Abstract 12796: Synergic Impact of C-reactive Protein and High-density Lipoprotein Cholesterol on Long-term Clinical Outcomes in Patients With Coronary Artery Disease Treated With Statin
Background and Objective Clinical trials have shown that statins significantly reduce cardiovascular events in patients with coronary artery disease (CAD). However, residual cardiovascular risk persists despite intensive LDL-C reduction with statin. High-density lipoprotein cholesterol (HDL-C) is inversely associated with CAD that is independent of LDL-C level. High-sensitive C-reactive protein (hs-CRP) has been also established marker of CAD. Inflammation can impair the protective function of HDL-C, however the impact of inflammation on the association of HDL-C with long-term outcomes in CAD patients with statin therapy still remains uncertain. We evaluated the combined effect of HDL-C and hsCRP on long-term clinical outcomes in CAD patients treated with statins after coronary intervention.
Methods We prospectively enrolled 2165 consecutive CAD patients who underwent first percutaneous coronary intervention (PCI) between 1997 and 2006 at our institution. We identified 925 patients (43%) who had treated with statin during PCI. Patients were stratified to four groups according to HDL-C levels (40 mg/dL for men or 50 mg/dL for women) and hsCRP(0.2 mg/dL). Major adverse cardiac events (MACE) that included all-cause death, non-fatal myocardial infarction were evaluated among four groups.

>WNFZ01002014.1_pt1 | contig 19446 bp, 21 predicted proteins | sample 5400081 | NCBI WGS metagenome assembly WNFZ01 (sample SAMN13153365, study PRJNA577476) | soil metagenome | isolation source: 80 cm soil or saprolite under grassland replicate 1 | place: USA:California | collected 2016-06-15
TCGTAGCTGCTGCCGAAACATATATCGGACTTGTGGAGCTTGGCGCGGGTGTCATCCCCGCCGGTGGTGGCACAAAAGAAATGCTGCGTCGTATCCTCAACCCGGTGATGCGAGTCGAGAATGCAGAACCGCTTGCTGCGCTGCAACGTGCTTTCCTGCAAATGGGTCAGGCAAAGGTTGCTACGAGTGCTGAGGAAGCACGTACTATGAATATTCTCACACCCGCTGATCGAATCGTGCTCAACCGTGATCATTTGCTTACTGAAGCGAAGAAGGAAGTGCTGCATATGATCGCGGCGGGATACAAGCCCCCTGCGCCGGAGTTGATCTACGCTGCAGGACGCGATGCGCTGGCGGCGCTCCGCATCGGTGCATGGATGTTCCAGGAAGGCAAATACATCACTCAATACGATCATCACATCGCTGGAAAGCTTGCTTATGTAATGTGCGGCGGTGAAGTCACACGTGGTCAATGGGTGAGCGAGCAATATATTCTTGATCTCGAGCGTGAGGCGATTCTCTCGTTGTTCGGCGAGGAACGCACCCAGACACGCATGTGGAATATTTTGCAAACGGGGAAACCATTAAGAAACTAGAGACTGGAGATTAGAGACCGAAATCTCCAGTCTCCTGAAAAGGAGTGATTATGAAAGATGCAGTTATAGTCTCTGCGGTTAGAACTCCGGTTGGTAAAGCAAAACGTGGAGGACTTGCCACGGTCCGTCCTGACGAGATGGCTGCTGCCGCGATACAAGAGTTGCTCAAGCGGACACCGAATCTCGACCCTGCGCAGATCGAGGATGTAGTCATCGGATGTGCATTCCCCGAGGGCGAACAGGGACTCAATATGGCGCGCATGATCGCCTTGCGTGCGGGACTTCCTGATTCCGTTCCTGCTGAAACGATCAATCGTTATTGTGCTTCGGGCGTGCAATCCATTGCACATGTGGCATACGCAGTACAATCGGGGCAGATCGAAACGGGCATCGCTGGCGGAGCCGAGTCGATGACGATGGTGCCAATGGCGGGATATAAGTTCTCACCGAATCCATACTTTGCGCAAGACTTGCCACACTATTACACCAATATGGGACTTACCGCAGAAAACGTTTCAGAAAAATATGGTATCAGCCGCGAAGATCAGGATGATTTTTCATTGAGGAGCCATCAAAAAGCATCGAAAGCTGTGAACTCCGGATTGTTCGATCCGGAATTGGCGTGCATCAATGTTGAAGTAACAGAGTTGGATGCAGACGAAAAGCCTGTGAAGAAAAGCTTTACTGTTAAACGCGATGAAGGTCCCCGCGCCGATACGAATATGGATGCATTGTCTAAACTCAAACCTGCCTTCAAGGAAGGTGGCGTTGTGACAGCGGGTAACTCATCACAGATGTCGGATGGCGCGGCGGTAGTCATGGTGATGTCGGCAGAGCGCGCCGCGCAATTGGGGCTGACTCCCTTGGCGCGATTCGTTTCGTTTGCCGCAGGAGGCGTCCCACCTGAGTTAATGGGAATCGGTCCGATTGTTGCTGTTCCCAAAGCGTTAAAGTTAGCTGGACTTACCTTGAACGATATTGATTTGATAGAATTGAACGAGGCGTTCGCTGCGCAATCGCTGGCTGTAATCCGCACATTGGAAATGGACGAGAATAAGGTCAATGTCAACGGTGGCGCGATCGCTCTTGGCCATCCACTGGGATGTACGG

Results The median follow-up period was 1920 days. The rate of MACE was significantly different among the groups (log-rank p < 0.0001) in patients. Multivariate Cox regression analysis showed patients with low HDL-C/high hs-CRP is significantly associated with clinical outcomes compared with high HDL-C/low hs-CRP (adjusted HR for MACE 2.47, 95%CI 1.50-4.06, p < 0.0001).
Conclusion Low HDL-C with elevated levels of hs-CRP is a residual risk factor that is significantly associated with long-term clinical outcomes among CAD patients with statin therapy after PCI.
- © 2012 by American Heart Association, Inc.